50 years after the Child Abuse Prevention and Treatment Act, it’s time to redefine child protection through a lens of equity and support

OPINION: By broadly defining abuse and neglect, CAPTA enabled the creation of a punitive child welfare system that conflated the circumstances of poverty with parental neglect, disproportionally affecting Black families. Fifty years later, Congress must act on what we have learned since its passage: Black families need support, not surveillance.

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Editor’s note: The following article is an op-ed, and the views expressed are the author’s own. Read more opinions on theGrio.  

Preventing child abuse is something we all care about. Yet, the first federal law enacted to do just that fails to actually reduce harm to children, instead powering a massive child welfare system that traumatizes and disrupts the lives of millions of Americans — disproportionately Black communities and those experiencing poverty.

As we honor Black history this February, we look back at a decades-old law that remains, to this day, a blight on generations of Black families.

In 1974, Congress passed the Child Abuse Prevention and Treatment Act, known as CAPTA. 50 years later, its devastating effects are clear. Lawmakers in Washington, D.C., working together with parents and youth experts who have suffered the harmful effects of this system, advocates, activists, scholars, and our communities, must act now to reconsider this law — and the system overall — that has let kids, families and communities down.

By vaguely and broadly defining abuse and neglect, CAPTA has enabled the creation of a punitive child welfare system that conflates the circumstances of poverty with parental neglect. Rather than acknowledging the systemic barriers faced by families, predominantly Black families, including a lack of access to quality food, housing, child care, health care, mental health supports, and other necessities can compromise a parent’s ability to provide for their children, child welfare agencies and courts label parents “unfit” and punish them. The need for systemic change is urgent — the current response not only hurts parents, it harms their children.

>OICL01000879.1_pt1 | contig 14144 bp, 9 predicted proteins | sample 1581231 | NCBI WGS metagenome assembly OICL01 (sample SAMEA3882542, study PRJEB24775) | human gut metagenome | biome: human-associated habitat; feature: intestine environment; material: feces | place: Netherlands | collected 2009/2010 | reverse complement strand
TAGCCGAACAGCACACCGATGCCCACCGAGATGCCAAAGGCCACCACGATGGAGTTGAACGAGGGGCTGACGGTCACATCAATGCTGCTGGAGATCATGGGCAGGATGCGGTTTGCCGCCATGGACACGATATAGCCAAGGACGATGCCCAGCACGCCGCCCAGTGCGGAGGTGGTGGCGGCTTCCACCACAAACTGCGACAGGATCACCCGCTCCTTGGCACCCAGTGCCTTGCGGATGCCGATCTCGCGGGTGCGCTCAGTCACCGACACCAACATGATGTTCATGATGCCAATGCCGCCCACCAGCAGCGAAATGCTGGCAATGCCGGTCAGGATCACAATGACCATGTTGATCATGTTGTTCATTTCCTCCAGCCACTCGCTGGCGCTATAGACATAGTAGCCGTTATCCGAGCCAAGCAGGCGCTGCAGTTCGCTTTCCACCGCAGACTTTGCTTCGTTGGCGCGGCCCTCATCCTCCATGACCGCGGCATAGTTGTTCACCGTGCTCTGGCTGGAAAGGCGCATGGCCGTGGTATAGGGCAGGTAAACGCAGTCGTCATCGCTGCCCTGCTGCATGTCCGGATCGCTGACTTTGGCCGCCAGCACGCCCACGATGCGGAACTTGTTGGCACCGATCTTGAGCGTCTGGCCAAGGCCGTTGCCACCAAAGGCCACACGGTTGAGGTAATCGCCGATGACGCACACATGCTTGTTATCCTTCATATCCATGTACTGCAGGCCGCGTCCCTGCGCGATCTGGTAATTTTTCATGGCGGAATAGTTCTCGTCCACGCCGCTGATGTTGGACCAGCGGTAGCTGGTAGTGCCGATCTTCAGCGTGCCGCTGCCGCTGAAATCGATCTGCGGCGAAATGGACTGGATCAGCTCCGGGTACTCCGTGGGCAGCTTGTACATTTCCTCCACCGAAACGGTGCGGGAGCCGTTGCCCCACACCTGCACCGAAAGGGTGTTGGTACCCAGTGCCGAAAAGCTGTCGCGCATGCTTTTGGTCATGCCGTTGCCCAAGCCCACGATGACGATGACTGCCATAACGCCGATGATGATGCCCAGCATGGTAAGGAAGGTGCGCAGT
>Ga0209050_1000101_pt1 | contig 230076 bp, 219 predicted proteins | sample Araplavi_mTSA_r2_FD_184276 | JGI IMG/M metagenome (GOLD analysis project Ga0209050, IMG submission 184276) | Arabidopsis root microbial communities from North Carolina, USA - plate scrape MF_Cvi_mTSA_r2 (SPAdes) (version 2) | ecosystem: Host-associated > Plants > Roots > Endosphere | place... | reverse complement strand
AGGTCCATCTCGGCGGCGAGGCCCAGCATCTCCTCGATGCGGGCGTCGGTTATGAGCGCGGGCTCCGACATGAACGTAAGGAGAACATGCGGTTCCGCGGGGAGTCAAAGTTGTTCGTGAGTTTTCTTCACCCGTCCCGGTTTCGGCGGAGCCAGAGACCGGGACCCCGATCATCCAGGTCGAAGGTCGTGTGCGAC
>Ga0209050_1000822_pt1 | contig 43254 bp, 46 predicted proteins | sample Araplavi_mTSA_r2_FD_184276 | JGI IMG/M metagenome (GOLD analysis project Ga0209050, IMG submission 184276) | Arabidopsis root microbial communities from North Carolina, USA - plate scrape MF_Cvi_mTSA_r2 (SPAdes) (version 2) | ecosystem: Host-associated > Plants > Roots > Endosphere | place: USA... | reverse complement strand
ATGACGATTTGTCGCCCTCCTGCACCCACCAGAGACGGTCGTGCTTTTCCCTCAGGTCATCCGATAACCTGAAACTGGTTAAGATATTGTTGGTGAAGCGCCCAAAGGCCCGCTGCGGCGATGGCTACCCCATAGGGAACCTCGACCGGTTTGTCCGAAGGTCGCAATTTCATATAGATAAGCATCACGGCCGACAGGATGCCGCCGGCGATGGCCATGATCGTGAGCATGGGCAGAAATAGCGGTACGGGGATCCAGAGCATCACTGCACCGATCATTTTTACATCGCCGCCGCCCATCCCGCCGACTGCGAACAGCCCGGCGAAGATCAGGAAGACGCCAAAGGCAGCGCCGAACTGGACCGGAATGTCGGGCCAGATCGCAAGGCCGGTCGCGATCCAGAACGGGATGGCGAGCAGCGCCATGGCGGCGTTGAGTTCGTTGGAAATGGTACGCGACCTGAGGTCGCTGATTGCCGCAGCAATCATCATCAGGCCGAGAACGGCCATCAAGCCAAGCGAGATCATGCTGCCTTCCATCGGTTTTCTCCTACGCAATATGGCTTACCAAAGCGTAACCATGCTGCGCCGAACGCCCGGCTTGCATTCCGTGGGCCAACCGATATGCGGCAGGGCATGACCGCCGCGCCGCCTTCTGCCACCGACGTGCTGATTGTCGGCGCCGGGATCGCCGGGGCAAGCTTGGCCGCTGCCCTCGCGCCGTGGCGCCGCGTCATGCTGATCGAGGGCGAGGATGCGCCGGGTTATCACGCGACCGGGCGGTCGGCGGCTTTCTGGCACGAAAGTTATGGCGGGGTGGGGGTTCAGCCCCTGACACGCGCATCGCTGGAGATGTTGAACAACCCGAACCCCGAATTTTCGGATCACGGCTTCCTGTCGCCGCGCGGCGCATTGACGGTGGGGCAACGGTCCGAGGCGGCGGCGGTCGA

CAPTA, through federal funding, incentivizes states to prevent, assess, investigate, prosecute and treat child abuse and neglect. The result: 50 years of forcible family separation and hundreds of thousands of children entangled in a system described by Kaylah Mcmillan, a woman removed from her mother as a child, as “life in a tsunami.” CAPTA has also led to the expansion of a matrix of state “mandated reporting” requirements that oblige society’s helpers including social workers, medical professionals, educators, and others who care for or interact with children to report suspicions of abuse or neglect, or risk facing legal consequences themselves.